COE Home > Education Resources > BOOKS R4 TEENS > > BOOK REVIEW - Pierced by a Ray of Sun: Poems about the Times We Feel Alone
Gordon, Ruth, ed. (1999). Pierced by a Ray of Sun: Poems about the Times We Feel Alone. New York: HarperCollins Children's Books. 128pp.
Grade range: 6-12
Summary and Critique
In Ruth Gordon's compilation of poems, Pierced by a Ray of Sun, the authors write about feeling alone. The authors transcend what "feeling alone" really means and tackle controversial issues such as AIDS, teenage pregnancy, and being an immigrant in a new country. They do so in a powerful way: using poetry to tell a story about what it means to feel alone. Many of the poems have been translated and share a common theme of trying to fit in a world that often hinders acceptance. While many of the authors are familiar: Carl Sandburg, Jim Northrup, Adrienne Rich, Emily Dickinson, and Alfred Lord Tennyson; Ruth Gordon has included poets from a variety of cultures and backgrounds, giving the idea that feeling alone isn't such a unique emotion but shared by many. In Janice Mirikitani's poem"Recipe", her poem details how to create the effect of having round eyes. James Masoa Mitsui's"Destination: Tule Lake Relocation Center, May 20, 1942," is about a woman on a train after being forced from her home to a Japanese Internment camp during World War II. "Homework" by Dona Luongo Stein tells the story of a young girl who faces hardships while her mom is taking classes and her father has disappeared but realizes she must do her homework knowing she has to help her mom with her younger brothers and sisters. "Pockets" by Katharyn Machan Aal chronicles a pregnant teenager and how at seventeen her life has changed.
Ruth Gordon presents her audience a diverse collection of poems tackling issues that face teenagers everywhere. Pierced by a Ray of Sun is a must have for young adult readers.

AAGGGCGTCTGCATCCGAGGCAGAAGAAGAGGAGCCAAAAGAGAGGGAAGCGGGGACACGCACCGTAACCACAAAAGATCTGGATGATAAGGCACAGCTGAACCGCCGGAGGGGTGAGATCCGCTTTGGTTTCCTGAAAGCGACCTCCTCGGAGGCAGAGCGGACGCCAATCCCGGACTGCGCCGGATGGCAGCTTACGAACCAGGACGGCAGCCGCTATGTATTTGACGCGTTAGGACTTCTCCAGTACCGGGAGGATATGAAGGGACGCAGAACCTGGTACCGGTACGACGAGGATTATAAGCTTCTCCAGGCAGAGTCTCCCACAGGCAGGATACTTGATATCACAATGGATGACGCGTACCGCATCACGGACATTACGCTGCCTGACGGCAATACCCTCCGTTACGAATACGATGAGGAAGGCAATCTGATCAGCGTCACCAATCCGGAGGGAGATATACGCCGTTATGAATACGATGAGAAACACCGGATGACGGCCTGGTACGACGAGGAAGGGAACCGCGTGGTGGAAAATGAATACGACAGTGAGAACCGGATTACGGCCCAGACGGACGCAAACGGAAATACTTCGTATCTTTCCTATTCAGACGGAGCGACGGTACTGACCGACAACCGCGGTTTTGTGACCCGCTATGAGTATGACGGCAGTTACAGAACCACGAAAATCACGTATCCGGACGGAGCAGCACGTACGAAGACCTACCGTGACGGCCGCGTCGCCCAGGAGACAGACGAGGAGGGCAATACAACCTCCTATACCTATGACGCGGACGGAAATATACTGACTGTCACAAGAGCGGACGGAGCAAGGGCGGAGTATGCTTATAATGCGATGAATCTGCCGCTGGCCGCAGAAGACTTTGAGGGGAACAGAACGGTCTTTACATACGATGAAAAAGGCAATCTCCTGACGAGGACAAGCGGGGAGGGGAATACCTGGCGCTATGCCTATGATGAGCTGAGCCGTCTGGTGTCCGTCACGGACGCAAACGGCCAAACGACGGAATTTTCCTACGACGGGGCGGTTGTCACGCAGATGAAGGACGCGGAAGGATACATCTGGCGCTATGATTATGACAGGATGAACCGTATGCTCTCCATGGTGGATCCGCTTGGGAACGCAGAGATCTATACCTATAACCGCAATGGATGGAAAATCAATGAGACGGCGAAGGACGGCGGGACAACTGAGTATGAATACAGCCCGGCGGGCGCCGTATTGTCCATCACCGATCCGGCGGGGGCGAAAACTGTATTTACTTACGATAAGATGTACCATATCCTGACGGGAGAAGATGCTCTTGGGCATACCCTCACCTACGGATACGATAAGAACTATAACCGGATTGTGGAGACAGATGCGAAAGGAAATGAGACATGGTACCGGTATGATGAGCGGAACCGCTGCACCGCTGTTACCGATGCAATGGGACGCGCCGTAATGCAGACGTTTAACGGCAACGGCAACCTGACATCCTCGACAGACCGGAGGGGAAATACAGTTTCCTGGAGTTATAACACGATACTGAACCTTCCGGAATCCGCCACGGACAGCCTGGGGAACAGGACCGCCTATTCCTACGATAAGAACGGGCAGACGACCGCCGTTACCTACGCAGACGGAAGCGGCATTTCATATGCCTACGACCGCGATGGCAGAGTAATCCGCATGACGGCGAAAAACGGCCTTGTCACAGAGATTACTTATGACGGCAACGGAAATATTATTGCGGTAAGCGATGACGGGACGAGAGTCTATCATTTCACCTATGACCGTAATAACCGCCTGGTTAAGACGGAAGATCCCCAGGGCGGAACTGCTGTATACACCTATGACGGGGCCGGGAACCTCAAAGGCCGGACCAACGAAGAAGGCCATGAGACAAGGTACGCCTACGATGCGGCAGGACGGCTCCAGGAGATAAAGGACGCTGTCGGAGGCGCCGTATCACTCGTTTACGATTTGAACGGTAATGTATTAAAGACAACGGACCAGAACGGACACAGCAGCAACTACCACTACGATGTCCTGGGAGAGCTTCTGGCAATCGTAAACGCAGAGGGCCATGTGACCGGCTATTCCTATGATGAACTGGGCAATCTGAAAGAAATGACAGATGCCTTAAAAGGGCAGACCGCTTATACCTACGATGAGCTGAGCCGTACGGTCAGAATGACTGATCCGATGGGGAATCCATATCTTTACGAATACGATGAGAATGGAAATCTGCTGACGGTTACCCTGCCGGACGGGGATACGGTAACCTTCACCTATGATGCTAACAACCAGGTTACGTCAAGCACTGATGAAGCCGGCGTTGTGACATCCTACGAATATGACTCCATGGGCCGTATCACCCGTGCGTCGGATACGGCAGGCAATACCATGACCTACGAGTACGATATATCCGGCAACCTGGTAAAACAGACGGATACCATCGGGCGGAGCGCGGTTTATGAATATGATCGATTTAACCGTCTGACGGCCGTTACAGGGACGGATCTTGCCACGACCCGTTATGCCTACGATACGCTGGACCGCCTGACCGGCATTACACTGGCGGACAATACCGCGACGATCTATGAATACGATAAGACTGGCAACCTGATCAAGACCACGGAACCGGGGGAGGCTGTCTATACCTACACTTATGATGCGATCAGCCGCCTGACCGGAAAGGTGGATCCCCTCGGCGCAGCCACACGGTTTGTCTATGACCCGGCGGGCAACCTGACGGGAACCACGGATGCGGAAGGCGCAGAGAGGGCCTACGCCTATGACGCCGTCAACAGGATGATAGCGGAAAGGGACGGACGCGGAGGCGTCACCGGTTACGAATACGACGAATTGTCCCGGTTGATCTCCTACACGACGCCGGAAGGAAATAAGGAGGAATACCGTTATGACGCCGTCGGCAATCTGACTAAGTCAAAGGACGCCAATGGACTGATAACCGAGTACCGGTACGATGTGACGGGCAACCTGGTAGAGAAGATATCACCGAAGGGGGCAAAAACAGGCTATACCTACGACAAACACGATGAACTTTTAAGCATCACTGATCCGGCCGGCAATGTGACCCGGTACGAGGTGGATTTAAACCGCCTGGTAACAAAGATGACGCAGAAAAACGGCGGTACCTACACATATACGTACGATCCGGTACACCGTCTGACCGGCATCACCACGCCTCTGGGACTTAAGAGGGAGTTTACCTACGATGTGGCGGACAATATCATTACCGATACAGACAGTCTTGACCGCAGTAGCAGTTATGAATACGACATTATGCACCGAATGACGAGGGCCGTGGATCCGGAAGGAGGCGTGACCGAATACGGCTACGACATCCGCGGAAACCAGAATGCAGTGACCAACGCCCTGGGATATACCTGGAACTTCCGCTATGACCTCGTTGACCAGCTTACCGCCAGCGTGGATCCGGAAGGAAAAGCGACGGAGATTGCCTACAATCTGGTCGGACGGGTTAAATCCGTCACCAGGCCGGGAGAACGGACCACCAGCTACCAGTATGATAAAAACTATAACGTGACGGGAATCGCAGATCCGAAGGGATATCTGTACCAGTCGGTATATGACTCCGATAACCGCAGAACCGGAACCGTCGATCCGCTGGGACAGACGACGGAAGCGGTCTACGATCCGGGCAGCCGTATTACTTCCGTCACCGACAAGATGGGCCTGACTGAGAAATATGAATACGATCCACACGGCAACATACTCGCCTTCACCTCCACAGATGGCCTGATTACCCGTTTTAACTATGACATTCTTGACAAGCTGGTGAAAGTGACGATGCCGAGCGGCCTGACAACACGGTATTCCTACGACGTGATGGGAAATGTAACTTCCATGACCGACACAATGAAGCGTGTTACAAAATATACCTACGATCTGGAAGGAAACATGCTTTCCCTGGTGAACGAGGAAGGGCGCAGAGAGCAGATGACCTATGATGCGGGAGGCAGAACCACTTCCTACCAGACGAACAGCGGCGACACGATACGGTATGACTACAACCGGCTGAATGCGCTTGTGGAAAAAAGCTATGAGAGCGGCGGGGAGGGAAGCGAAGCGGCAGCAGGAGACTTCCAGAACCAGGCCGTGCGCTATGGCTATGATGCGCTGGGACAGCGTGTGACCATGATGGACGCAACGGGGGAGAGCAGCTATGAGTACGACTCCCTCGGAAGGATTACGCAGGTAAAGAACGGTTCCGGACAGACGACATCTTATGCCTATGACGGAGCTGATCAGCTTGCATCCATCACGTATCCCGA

American Library Association's Best Books for Young Adults, 1996
Friends and Enemies
Race, Ethnicity, and Culture
Challenges and Triumphs
The Individual vs. Society
Ruth Gordon is originally from Chicago and currently resides in Sonoma County, California. She is a librarian and has also compiled several other poetry anthologies which have all received critical acclaim.
Real Women Have Curves (2002) A Mexican American teenager struggles between her liberal ideals and what her family wants.
Higher Learning (1995) Prejudice on a college campus divides the students.
Rosewood (1997) Based on a true story of an African American township that is destroyed by neighboring Caucasians.
Snow Falling on Cedars (1999) Based on David Guterson's best selling novel, this film addresses racial tensions against the Japanese after Pearl Harbor in a quaint Northwestern town off the coast of Washington State.
Desert Bloom (1986) A young girl deals with an alcoholic stepfather and growing up during the Cold War.
Fifteen and Pregnant (1998) Based on the true story of a young girl who finds herself dealing with pregnancy, her parents divorce, and being alone.
For Keeps (1988) A teenager becomes pregnant and must face growing up sooner than she wanted with a young baby on the way.
West Side Story (1961) Two young teenagers fall in love and are torn apart by their different ethnicities and rivaling friends.
Save the Last Dance (2001) A Caucasian girl deals with her mother's death and being thrust into a predominately African-American school. She deals with learning to accept others as they learn to accept her.
Come See the Paradise (1990) A couple deals with racism during World War II as they are separated when she is sent to a Japanese Internment camp and he is sent off to war.
Farewell to Manzanar (1976) Originally a made for television movie, it tells the story of a family forced into Japanese Internment camps during the 1940's.
And the Band Played On (1993) Chronicles the AIDS epidemic from the very beginning.
Finding Forrester (2000) A teenager befriends a reclusive eccentric man where they discover they share a passion for writing.
Seventh Heaven A family deals with raising kids and faces problems most teenagers can relate to. Episodes have tackled issues such as teenage pregnancy, hate crimes, racism, abuse, drinking, sex, and homelessness.
Greetings from Tucson Based on his life dealing with growing up in an ethnically diverse family. Includes issues of identity as everyone tries to make sense of who they are.
Reba A family must deal with divorce and teenage pregnancy while trying to survive.
"Pieces of You." Performed by Jewel. From Pieces of You. Atlantic, 1995. Tackles some controversial subjects but makes a point about why people judge others.
"Beautiful." Performed by Christina Aguilera. From Stripped. RCA, 2002. A song about body image.
"Papa Don't Preach." Performed by Madonna. From True Blue. A teenage girl is pregnant.
"Only God Knows Why." Performed by Kid Rock. From Devil Without a Cause. Lava, 1998. Deals with personal experiences of feeling alone even with all the success of a rock star.
"Through the Rain." Performed by Mariah Carey. From Charmbracelet. Island, 2002. Mariah Carey sings about her triumph of overcoming depression and obstacles.
http://www.lib.utah.edu/spc/photo/9066/9066.htm Contains an archive of photographs and accounts of the Japanese Internment camps. Some of the photographs are powerful.